Then it is all about the records.  First fish of the season, largest salmon of the day/ week/ month/ river/ region.  There are never larger fish caught than the ones that got away.  The life of a fisherman is a life of imagination, what might be and what might have been.  The fish you actually caught are almost a throwaway to fortune, because they only represent the thin edge of what might one day be.

I recall standing in front of a large board of lures like the one above in a fishing shop in Dublin.  I asked the shopkeeper which lures were the best for catching trout.  He replied that he didn’t know about catching trout, but he could tell me which were the best lures for catching anglers.

THE SONG OF WANDERING AENGUS: by W.B. Yeats

I WENT out to the hazel wood,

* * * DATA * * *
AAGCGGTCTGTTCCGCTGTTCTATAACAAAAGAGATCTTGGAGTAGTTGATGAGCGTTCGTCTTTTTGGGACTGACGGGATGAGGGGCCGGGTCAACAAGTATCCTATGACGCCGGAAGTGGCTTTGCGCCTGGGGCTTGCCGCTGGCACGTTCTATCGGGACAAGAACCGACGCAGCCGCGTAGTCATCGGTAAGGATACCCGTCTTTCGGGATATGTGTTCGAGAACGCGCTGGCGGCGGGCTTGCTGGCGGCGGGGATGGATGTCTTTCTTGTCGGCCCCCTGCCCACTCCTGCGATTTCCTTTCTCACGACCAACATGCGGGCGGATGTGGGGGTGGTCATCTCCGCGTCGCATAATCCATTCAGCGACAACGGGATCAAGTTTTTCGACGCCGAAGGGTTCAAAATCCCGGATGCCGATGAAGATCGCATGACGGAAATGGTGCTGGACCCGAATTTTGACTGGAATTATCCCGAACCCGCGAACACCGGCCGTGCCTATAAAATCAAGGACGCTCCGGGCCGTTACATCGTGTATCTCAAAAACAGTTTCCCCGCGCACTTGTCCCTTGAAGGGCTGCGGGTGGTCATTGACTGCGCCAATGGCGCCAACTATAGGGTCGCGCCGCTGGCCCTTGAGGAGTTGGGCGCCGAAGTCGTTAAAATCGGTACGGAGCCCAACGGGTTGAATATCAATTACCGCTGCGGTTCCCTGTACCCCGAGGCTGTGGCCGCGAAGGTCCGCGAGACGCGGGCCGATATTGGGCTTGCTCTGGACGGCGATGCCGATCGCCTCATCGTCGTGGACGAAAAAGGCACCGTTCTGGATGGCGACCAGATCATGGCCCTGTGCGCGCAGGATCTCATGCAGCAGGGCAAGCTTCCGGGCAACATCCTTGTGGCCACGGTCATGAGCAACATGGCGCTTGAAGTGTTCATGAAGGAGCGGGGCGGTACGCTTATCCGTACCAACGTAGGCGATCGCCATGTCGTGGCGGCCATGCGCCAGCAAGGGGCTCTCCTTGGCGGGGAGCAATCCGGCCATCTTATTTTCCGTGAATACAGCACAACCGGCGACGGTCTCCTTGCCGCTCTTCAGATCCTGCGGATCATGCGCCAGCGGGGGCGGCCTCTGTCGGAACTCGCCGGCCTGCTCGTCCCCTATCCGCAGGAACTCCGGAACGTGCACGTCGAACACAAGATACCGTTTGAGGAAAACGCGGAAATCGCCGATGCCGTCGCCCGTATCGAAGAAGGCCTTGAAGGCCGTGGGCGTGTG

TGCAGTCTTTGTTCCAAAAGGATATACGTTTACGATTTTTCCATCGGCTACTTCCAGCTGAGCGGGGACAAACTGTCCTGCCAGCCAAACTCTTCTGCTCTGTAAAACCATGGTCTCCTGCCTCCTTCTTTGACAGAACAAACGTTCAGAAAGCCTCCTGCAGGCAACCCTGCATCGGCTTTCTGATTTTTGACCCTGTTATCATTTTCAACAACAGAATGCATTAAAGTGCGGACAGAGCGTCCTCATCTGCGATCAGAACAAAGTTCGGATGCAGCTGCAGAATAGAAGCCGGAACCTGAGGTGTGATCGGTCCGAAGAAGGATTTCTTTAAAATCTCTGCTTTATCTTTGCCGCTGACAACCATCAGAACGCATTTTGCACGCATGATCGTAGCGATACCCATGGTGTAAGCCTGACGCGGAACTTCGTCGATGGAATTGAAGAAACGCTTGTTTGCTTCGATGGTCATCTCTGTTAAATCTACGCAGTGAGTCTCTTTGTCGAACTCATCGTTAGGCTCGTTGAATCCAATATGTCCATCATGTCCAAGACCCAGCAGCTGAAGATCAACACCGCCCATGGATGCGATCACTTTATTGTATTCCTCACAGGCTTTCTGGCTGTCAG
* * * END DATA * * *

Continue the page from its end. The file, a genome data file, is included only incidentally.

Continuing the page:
Because a fire was in my head,
And cut and peeled a hazel wand,
And hooked a berry to a thread;

And when white moths were on the wing,
And moth-like stars were flickering out,
I dropped the berry in a stream
And caught a little silver trout.

When I had laid it on the floor
I went to blow the fire a-flame,
But something rustled on the floor,
And some one called me by my name:
It had become a glimmering girl
With apple blossom in her hair
Who called me by my name and ran
And faded through the brightening air.

Though I am old with wandering
Through hollow lands and hilly lands,
I will find out where she has gone,
And kiss her lips and take her hands;
And walk among long dappled grass,
And pluck till time and times are done
The silver apples of the moon,
The golden apples of the sun.

Anarchism, Italy and Ireland